London is famed for its many leading museums and galleries, which together attract tens of millions of visitors each year and showcase an array of groundbreaking works of international art and design.
The Victoria & Albert Museum is a staple British institution located in the capital’s museum quarter, or ‘Albertopolis’ (named after Prince Albert, the husband of Queen Victoria). As well as housing some of the finest examples of decorative art and design from around the world, the V&A is also well known for its revolutionary temporary exhibitions. In recent years the critically acclaimed show David Bowie is has become the most visited show in the museum’s history, welcoming over 1.5 million visitors throughout its worldwide tour.
An unrivalled South Asian collection
One of the V&A’s areas of expertise is the art of South Asia. An unparalleled assemblage of almost 60,000 artefacts from countries such as India, Sri Lanka, Afghanistan and Nepal makes up an important part of the museum’s central collection. Take a look at the video above for an introduction to the V&A’s collection of fascinating objects from India.
One of the collection’s highlights is Tipu’s Tiger, a wooden sculpture of a tiger mauling a member of British East India Company’s army. Created for Tipu Sultan, the ruler of the city of Mysore in India from 1782 to 1799, Tipu’s Tiger has an unexpected secondary function. Find out what it is, demonstrated by a member of the V&A’s conservation team, in the video below.
Another gem of the V&A’s South Asia collection is the wine cup of Shah Jahan, an intricately detailed jade cup made for the 17th-century Mughal emperor of the same name. The object (pictured below) takes the form of a lotus head at its base, with handles in the shape of ram heads. This eclectic range of motifs and styles has been attributed by the museum to 'the variety of cultural and artistic influences that were welcome at the Mughal court.'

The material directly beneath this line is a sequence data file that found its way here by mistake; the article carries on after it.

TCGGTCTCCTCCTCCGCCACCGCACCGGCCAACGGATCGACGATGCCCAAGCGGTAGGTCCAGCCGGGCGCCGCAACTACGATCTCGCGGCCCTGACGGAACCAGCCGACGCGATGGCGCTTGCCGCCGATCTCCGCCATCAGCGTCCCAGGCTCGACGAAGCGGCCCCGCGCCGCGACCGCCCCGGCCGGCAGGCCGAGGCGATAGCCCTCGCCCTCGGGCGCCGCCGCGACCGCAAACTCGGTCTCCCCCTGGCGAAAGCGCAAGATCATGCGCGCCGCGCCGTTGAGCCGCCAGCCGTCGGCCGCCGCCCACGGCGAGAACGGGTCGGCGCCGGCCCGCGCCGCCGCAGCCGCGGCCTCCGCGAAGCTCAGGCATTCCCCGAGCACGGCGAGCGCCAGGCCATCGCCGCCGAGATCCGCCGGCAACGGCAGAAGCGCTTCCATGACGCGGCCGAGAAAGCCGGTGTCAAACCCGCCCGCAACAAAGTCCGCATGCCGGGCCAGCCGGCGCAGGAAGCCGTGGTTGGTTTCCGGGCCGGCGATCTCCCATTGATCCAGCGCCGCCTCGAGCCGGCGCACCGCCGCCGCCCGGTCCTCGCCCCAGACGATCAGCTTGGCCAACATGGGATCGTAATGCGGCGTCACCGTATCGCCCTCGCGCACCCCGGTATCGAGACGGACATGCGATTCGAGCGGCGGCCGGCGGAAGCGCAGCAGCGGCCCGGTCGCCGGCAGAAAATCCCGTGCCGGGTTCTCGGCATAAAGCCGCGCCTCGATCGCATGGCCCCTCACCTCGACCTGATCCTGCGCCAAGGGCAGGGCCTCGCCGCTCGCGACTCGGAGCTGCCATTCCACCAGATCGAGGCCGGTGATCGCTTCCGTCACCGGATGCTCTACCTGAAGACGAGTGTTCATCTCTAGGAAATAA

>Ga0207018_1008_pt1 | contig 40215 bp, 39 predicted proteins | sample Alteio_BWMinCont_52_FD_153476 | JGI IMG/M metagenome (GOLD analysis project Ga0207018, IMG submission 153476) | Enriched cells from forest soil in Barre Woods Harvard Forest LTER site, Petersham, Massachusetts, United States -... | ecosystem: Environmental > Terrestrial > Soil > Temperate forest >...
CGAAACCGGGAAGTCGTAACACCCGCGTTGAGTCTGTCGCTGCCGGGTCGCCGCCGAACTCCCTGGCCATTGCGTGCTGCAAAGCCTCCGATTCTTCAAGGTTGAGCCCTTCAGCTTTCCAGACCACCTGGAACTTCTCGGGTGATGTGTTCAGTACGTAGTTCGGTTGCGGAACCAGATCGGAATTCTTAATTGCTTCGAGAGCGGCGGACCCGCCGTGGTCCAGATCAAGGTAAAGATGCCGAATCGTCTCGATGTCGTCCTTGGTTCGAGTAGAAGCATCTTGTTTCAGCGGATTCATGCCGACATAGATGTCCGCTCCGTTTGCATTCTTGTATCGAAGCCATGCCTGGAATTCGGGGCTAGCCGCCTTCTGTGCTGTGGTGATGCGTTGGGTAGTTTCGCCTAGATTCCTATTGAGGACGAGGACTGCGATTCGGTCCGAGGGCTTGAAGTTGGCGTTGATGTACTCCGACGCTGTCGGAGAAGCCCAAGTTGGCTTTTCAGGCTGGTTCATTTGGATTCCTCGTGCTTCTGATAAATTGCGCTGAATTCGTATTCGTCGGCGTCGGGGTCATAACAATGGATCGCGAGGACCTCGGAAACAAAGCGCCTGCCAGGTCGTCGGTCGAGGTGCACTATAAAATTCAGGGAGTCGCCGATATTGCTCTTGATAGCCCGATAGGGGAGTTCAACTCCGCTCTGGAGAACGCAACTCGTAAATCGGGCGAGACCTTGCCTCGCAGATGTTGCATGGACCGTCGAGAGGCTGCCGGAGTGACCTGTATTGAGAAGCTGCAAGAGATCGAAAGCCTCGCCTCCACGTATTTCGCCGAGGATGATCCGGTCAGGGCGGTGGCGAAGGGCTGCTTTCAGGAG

Exhibiting Indian culture
The V&A’s interest in India stretches far beyond its permanent collection, and in 2015 the museum held its India Festival. Amongst a series of events and digital projects this programme included The Fabric of India exhibition, which explored Indian craft and design from the 3rd century to the present day. Scroll down to watch an introductory video to the India Festival, along with footage of Professor Sunil Khilnani’s opening speech for The Fabric of India.
2017 will see the opening of the Lockwood Kipling: Arts and Crafts in the Punjab and London exhibition. Held in the museum's Porter Gallery, the show will explore the life and work of John Lockwood Kipling, an artist and educator who spent most of his career working and teaching in British India during the 19th century. His talents were multifarious, and below you can find a drawing entitled A Wood Carver, which highlights his skills as a keen observer of practical life in India.
With 2017 promising another fascinating insight into India's cultural past, the V&A continues to be a vital showcase of international art and design.